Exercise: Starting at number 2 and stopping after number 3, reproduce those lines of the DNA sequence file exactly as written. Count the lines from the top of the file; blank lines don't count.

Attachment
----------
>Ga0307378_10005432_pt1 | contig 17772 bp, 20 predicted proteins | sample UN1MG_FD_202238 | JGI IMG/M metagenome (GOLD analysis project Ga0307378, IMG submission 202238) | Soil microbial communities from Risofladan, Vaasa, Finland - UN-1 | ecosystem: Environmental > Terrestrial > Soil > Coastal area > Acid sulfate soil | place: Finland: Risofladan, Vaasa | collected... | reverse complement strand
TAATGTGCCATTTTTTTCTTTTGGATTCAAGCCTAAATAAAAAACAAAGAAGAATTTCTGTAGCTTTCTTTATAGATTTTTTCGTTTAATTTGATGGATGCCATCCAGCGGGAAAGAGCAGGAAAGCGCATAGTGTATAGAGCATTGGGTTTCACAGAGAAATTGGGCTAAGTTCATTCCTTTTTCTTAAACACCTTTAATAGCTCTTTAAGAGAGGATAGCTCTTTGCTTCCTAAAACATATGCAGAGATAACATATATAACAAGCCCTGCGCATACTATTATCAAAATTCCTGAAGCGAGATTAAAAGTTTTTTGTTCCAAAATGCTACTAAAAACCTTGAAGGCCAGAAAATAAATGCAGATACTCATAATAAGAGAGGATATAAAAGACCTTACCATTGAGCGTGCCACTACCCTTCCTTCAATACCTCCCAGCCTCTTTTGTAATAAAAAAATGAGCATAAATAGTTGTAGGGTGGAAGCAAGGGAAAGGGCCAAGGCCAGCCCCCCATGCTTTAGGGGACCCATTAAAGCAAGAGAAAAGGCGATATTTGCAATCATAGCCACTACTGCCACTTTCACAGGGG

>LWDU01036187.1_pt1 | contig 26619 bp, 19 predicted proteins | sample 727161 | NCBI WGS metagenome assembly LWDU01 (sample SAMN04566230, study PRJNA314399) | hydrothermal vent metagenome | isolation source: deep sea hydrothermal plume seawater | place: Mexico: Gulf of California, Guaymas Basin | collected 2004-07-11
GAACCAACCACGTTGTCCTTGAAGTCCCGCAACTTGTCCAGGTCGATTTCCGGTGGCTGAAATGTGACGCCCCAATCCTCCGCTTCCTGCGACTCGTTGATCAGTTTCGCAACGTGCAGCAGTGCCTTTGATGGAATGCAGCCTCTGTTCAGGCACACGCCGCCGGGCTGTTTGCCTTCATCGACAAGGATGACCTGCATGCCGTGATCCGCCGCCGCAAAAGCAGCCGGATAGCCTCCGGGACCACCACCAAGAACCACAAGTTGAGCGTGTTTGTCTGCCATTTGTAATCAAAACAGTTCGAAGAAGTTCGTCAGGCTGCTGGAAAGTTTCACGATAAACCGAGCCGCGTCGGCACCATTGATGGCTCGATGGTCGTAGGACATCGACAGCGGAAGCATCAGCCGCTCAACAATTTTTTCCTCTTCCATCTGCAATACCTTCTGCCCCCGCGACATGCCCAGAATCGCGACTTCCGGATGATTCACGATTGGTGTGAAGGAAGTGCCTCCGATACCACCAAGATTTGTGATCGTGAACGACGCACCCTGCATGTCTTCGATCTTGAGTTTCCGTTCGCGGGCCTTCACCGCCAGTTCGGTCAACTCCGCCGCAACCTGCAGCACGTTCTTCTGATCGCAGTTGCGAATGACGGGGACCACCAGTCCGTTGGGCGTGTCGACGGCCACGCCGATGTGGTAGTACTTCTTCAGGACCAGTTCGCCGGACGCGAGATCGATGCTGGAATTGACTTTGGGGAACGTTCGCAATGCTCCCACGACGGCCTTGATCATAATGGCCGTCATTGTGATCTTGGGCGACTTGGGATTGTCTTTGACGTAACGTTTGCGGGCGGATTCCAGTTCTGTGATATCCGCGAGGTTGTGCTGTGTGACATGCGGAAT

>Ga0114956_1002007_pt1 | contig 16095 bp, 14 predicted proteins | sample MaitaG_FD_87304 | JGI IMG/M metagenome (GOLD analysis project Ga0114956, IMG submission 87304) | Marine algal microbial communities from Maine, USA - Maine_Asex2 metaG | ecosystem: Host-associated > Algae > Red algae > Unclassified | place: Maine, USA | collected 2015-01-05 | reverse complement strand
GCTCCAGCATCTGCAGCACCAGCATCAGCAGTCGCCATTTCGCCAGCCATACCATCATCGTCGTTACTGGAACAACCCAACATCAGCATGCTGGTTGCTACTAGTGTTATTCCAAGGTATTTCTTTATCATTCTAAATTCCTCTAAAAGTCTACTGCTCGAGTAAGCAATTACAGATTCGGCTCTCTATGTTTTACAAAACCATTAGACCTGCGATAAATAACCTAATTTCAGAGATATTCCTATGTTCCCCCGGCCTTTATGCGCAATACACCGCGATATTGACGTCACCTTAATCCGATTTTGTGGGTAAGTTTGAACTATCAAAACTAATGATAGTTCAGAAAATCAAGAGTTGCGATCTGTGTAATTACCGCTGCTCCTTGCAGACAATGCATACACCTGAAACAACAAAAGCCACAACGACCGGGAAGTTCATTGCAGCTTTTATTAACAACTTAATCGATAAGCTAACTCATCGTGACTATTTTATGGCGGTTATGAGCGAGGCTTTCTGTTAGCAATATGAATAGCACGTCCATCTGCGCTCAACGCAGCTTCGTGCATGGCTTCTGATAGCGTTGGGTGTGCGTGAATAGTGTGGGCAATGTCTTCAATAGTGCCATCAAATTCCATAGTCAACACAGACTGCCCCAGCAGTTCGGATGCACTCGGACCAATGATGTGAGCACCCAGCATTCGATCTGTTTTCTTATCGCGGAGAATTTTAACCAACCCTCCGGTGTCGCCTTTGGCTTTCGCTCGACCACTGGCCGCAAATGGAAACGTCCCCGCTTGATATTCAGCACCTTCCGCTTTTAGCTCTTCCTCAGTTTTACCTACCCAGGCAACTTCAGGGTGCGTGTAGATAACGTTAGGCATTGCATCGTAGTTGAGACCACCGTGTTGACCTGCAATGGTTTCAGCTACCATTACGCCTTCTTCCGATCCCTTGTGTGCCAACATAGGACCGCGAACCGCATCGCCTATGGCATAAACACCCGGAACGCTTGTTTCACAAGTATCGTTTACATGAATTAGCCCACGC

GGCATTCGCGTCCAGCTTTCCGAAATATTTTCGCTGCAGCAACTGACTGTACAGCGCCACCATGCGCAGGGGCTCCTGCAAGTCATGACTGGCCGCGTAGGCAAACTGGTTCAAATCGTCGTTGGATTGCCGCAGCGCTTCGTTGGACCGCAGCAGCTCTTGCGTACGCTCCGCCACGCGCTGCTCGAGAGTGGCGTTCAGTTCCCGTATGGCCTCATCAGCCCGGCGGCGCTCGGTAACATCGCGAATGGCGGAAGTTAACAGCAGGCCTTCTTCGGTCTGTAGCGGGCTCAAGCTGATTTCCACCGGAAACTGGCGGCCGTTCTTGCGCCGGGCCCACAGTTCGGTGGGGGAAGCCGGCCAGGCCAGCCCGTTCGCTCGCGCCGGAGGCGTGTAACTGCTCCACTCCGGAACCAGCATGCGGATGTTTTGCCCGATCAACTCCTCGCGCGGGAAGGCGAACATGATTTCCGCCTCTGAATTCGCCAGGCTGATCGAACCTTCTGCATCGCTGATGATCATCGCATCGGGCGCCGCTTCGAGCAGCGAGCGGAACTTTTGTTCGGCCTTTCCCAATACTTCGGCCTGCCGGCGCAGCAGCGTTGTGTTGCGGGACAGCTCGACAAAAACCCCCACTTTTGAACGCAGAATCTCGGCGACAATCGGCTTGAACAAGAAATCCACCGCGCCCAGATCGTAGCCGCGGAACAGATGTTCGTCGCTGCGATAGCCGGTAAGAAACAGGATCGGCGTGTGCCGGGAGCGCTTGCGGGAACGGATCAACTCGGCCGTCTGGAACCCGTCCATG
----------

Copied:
TAATGTGCCATTTTTTTCTTTTGGATTCAAGCCTAAATAAAAAACAAAGAAGAATTTCTGTAGCTTTCTTTATAGATTTTTTCGTTTAATTTGATGGATGCCATCCAGCGGGAAAGAGCAGGAAAGCGCATAGTGTATAGAGCATTGGGTTTCACAGAGAAATTGGGCTAAGTTCATTCCTTTTTCTTAAACACCTTTAATAGCTCTTTAAGAGAGGATAGCTCTTTGCTTCCTAAAACATATGCAGAGATAACATATATAACAAGCCCTGCGCATACTATTATCAAAATTCCTGAAGCGAGATTAAAAGTTTTTTGTTCCAAAATGCTACTAAAAACCTTGAAGGCCAGAAAATAAATGCAGATACTCATAATAAGAGAGGATATAAAAGACCTTACCATTGAGCGTGCCACTACCCTTCCTTCAATACCTCCCAGCCTCTTTTGTAATAAAAAAATGAGCATAAATAGTTGTAGGGTGGAAGCAAGGGAAAGGGCCAAGGCCAGCCCCCCATGCTTTAGGGGACCCATTAAAGCAAGAGAAAAGGCGATATTTGCAATCATAGCCACTACTGCCACTTTCACAGGGG

>LWDU01036187.1_pt1 | contig 26619 bp, 19 predicted proteins | sample 727161 | NCBI WGS metagenome assembly LWDU01 (sample SAMN04566230, study PRJNA314399) | hydrothermal vent metagenome | isolation source: deep sea hydrothermal plume seawater | place: Mexico: Gulf of California, Guaymas Basin | collected 2004-07-11